Muddy Sneakers Field Instructors, Dana Bradley and Jace Besold, visited the charter school for two days in March. They took students to the Hanging Dog recreation area to learn about energy. They will be back again to teach the 5th graders about both terrestrial and aquatic ecosystems.
Fifth grade science teacher at the school, Jay Ward, said, “The students loved the trip not just because it was fun, but because they were divided into small groups and were really able to focus on what the instructors were teaching. I loved seeing the kids so involved with the activities and enjoying the outdoors. They really did get muddy sneakers!”
Graced with the presence of poets, so it was at the opening night of Oh Horror! It’s Murder at The Learning Center Charter School on May 4. That’s because North Carolina Poet Laureate, Shelby Stephenson, attended and provided intermission entertainment.
Stephenson grew up on a farm in Benson, North Carolina and says that most of his poems are a product of that environment. He has written many poems about the farm, the foxhounds his father hunted and the streams, fields and trees of his childhood home. He graduated from the University of North Carolina and went on to study law at University of Pittsburgh and University of Wisconsin-Madison. In 2001, the state of North Carolina awarded him the NC Award in Literature. He has gone on to receive the Bellday Poetry Prize, the Oscar Arnold Young Award, the Zoe Kincaid-Brockman Award, the Brockman-Campbell Award, the Bright Hill Press Chapbook Prize, and the Playwright’s Fund of North Carolina Chapbook Prize.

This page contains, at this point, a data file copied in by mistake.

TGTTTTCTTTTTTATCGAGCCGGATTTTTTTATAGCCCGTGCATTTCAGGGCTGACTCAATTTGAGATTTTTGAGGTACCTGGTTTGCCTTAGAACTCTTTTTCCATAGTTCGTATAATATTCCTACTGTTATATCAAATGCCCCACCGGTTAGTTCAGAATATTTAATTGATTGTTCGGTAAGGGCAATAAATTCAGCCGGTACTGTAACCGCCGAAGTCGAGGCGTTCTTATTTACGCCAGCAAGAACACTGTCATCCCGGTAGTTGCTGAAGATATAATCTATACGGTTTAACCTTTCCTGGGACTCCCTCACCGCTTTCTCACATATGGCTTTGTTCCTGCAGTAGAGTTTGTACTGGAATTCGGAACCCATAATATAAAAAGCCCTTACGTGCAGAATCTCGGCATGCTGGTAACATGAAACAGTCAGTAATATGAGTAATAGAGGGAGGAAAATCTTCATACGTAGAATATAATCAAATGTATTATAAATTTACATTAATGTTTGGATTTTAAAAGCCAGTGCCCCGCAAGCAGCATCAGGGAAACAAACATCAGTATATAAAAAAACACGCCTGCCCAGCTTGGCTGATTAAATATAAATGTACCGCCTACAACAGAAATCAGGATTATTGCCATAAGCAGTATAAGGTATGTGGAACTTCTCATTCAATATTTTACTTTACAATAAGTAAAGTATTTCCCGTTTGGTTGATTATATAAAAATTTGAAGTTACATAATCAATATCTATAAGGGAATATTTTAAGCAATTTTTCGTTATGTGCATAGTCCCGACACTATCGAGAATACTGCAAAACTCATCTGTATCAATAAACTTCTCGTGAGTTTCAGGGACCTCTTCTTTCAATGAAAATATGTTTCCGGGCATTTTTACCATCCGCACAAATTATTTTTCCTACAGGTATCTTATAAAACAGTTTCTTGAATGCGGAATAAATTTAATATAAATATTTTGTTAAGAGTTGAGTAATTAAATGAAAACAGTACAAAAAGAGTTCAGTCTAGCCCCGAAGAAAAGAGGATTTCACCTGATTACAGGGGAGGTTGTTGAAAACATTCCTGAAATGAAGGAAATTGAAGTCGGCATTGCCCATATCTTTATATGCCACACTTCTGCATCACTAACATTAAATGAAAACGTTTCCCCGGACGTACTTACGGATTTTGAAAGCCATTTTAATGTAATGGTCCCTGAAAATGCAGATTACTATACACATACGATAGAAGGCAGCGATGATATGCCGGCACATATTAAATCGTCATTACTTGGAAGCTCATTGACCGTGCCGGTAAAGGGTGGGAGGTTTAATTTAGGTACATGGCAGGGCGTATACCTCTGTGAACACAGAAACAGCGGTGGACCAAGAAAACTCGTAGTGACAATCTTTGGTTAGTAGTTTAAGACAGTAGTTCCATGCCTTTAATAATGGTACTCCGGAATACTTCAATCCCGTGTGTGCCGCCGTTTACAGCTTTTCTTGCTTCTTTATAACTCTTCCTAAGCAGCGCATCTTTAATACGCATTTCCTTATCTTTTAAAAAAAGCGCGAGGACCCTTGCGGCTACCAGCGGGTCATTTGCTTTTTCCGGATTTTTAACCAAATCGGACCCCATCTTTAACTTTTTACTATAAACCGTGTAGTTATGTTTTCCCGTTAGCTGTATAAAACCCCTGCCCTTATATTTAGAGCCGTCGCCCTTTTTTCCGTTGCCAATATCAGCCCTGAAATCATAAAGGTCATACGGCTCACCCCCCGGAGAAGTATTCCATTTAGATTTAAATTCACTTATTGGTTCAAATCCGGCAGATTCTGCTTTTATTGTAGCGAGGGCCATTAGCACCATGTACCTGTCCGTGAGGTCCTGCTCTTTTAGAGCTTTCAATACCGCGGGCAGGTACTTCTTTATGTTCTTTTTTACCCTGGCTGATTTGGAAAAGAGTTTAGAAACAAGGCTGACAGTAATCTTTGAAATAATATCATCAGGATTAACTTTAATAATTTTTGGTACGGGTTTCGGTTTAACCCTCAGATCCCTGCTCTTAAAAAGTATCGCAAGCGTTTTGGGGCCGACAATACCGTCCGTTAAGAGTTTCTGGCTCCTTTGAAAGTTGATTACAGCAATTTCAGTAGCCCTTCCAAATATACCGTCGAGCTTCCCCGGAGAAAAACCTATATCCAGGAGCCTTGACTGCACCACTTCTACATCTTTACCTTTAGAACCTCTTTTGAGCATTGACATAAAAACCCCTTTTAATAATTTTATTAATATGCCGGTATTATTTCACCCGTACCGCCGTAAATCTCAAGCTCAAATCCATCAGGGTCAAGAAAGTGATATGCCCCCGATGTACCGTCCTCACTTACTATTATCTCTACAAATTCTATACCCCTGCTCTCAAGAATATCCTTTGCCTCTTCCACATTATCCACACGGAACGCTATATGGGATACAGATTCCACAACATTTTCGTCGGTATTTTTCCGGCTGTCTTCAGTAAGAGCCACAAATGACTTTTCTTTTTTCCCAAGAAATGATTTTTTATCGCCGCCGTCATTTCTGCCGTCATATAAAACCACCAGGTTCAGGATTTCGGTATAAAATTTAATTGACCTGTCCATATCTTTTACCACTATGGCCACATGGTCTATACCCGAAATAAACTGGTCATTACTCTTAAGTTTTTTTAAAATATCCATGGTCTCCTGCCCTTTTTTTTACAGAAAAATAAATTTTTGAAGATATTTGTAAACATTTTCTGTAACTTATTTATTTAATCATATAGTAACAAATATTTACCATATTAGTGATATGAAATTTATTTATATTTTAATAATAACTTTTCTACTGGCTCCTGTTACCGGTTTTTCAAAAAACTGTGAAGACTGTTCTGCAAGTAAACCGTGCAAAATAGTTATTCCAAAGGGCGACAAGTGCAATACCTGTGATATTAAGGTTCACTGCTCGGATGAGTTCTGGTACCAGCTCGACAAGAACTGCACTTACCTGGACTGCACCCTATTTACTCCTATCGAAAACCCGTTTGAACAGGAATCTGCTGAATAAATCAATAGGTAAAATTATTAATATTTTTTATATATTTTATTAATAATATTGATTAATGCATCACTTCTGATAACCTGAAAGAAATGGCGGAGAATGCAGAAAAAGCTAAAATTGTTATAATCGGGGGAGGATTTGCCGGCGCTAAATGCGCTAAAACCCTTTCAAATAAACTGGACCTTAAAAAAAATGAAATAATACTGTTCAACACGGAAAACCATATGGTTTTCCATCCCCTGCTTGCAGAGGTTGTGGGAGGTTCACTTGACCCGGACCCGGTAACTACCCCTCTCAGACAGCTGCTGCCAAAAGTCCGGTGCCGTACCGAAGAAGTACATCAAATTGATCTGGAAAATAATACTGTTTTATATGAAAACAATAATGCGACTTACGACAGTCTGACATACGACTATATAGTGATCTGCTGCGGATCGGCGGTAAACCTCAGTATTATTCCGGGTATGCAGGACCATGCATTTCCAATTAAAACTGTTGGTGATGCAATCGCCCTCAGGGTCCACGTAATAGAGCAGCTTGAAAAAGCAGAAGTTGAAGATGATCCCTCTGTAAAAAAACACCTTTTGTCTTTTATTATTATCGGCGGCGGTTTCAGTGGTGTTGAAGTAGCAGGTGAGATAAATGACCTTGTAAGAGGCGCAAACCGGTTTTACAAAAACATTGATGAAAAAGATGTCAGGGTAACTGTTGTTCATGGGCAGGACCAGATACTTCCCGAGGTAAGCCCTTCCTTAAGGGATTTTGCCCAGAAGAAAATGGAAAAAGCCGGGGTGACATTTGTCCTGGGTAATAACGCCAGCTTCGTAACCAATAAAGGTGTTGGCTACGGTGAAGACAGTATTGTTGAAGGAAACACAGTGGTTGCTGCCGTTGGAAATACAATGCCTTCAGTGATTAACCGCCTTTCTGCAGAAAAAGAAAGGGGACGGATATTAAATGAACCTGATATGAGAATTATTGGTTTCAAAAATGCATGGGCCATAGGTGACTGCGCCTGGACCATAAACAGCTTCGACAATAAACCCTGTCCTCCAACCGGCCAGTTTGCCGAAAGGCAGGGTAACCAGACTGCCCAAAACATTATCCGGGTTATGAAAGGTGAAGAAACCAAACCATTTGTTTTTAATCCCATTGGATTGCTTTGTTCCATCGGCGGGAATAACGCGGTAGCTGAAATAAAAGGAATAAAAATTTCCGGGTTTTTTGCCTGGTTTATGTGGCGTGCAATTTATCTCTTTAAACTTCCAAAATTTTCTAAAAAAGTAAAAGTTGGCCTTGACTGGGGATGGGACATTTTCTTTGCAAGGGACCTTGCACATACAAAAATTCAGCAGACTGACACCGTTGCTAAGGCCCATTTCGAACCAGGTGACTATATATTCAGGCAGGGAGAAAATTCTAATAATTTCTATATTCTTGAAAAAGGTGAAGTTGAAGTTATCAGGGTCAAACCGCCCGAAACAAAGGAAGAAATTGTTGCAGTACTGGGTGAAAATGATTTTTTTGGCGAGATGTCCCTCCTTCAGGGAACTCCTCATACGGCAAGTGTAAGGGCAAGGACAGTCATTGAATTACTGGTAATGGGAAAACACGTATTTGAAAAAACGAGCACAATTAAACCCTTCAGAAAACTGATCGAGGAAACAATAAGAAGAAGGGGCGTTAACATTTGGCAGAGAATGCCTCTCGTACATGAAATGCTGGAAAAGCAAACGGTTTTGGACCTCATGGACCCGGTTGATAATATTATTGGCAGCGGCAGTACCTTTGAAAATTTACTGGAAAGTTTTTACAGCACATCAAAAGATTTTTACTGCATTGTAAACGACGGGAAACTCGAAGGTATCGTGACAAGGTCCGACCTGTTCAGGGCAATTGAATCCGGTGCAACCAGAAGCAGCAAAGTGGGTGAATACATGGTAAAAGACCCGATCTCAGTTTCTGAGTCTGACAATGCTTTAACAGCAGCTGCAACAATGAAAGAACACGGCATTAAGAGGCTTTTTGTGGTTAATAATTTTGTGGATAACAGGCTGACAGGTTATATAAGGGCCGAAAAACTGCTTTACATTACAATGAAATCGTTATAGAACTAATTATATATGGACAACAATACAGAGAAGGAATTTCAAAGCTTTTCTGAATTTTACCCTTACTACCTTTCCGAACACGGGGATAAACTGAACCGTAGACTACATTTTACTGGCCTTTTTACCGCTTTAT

He has also produced a poetic documentary titled, Plankhouse as well as numerous books of poems including Middle Creek Poems, Carolina Shout!, The Persimmon Tree and Possum. He and his wife, Linda, have also recorded four musical CDs.
Mary Ricketson and Joan Howard with Ridgeline Literary Alliance and North Carolina Writers Network-WEST accompanied Stephenson to the annual spring musical at the charter school.
Stephenson shared with the school’s Executive Director that during this year marking the 50th Anniversary of the North Carolina Arts Council, what a pleasure it was to see firsthand that the arts are alive and well in the far west at The Learning Center Charter School.
The school will host Stephenson on its campus again in the fall as a guest assembly presenter.